A one-man show, by definition, is a daring high-wire act. In William Gibson's play "Golda's Balcony," that tension between strength and vulnerability mirrors the situation of Israeli Prime Minister Golda Meir, alone at the helm during the Yum Kippur War.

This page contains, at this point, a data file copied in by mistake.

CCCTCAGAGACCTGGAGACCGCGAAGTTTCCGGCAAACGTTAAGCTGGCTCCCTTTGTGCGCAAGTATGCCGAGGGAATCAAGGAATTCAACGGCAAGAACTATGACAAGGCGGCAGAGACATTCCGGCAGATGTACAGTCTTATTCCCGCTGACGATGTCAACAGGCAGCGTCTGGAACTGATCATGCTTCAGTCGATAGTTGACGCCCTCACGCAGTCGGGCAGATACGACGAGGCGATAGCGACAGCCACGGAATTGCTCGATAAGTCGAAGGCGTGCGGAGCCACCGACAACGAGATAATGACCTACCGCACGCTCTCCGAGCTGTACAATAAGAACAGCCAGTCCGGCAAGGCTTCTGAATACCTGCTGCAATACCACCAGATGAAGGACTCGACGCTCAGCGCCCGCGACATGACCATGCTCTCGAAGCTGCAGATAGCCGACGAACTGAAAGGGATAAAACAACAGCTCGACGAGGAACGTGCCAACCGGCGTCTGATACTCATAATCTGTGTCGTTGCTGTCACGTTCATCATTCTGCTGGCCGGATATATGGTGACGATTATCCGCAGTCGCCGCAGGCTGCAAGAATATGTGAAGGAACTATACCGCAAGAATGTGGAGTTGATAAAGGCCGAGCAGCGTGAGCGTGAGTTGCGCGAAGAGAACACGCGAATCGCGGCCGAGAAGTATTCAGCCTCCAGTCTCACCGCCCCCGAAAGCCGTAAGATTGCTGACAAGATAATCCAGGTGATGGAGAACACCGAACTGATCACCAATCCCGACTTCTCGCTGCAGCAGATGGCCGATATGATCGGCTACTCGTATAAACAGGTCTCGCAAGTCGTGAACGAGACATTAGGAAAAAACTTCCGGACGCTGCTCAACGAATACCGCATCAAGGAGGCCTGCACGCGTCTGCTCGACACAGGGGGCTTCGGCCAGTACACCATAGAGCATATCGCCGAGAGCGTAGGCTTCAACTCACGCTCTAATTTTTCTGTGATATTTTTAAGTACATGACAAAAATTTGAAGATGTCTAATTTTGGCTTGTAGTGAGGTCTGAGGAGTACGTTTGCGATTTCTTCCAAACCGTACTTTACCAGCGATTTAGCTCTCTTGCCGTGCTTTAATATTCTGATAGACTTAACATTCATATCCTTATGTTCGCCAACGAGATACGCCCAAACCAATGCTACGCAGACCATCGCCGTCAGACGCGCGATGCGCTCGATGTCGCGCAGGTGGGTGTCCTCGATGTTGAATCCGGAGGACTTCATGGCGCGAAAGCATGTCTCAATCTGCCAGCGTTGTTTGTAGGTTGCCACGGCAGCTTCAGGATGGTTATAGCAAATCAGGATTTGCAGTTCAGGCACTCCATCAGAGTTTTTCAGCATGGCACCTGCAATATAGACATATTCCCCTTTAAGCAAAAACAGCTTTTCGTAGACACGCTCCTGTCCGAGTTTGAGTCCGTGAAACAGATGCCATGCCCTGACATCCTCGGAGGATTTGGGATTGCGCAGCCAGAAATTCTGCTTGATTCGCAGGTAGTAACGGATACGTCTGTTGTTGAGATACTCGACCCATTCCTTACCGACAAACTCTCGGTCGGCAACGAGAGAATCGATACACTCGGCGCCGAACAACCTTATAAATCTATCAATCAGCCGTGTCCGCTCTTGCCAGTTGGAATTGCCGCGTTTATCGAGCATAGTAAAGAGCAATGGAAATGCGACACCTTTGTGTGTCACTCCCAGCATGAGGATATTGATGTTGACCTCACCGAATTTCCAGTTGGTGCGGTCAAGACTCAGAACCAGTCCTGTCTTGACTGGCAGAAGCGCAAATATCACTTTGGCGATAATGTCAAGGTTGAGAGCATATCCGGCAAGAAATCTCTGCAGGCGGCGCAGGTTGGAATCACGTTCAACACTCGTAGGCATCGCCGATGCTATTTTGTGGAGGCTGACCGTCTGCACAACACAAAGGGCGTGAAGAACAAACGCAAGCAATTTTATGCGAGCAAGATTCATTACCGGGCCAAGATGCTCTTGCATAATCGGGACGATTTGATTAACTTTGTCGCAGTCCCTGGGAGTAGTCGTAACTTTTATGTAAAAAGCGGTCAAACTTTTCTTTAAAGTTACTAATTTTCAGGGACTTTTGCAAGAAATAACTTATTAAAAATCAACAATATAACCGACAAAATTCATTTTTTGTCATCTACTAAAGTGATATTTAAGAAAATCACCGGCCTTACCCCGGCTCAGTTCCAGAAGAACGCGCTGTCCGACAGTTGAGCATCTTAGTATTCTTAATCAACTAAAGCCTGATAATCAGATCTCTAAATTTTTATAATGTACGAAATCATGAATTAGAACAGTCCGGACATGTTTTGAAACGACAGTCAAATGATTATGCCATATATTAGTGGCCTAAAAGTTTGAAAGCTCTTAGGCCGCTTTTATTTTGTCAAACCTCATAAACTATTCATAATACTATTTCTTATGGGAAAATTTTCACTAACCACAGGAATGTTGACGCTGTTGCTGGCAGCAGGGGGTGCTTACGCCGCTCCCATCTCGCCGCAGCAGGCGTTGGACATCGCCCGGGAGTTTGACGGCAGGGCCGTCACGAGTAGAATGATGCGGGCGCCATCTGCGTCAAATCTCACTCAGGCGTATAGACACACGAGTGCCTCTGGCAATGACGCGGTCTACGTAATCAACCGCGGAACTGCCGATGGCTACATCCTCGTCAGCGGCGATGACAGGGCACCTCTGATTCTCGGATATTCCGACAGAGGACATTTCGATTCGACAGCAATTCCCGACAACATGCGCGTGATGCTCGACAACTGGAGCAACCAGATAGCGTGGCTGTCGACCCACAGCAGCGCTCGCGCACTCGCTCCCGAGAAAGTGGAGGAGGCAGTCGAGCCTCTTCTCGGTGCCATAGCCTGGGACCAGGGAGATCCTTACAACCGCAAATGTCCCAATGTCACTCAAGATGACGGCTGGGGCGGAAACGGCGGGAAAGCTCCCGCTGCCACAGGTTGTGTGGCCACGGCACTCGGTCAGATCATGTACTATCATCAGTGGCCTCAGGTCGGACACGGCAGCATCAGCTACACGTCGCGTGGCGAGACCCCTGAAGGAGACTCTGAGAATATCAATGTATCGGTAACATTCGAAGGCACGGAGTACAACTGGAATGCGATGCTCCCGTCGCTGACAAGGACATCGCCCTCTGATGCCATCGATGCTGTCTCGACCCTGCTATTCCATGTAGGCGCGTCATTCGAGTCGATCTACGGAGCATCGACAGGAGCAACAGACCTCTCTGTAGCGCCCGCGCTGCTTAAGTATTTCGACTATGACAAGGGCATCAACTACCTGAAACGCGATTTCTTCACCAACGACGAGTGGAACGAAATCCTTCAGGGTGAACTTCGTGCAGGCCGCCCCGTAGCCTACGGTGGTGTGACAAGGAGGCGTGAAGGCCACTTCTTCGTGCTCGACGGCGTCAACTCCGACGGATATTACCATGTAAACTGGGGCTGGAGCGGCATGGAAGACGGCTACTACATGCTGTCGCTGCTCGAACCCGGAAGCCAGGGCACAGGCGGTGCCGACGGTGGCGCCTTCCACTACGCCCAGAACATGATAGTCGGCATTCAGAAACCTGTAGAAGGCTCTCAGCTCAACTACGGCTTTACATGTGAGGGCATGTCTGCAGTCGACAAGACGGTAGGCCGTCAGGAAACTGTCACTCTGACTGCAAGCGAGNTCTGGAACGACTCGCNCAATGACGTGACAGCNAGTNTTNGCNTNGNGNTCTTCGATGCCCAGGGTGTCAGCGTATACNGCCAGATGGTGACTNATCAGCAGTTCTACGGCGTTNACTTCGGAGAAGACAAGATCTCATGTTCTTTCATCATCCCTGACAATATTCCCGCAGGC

A one-man show, by definition, is a daring high-wire act — a lone figure onstage, commanding an audience through sheer force of will. In William Gibson’s play “Golda’s Balcony,” that tension between strength and vulnerability mirrors the situation of Israeli Prime Minister Golda Meir, alone at the helm during the Yum Kippur War. Jeremy Kagan’s green-screen filmization, in its over-busy editing, ever-changing angles and constantly shifting backdrops, strips the play of its starkness, leaving disproportionate schmaltz and propaganda. Pic, which opened Oct. 10 at Gotham’s Quad Cinema, merely hums to the choir.Actress Valerie Harper initially seems kitschily arch, reducing Meir’s destiny to a cross between Yentl-like women’s lib and Molly Goldbergian Zionism. As pic progresses, though, Harper’s mannerisms, interestingly counterpointing helmer Kagan’s impressionistic wallpaper (composed of original artwork and digitally augmented archival footage), become more finely tuned, in time for pic’s nuclear climax and Gibson’s portrait of a woman and a nation willing to destroy the world in search of peace. Play, which first appeared in a full-cast version in 1977, has been reworked twice since, and perhaps it’s time to apply Israel’s mantra, “Never again,” before it becomes a musical.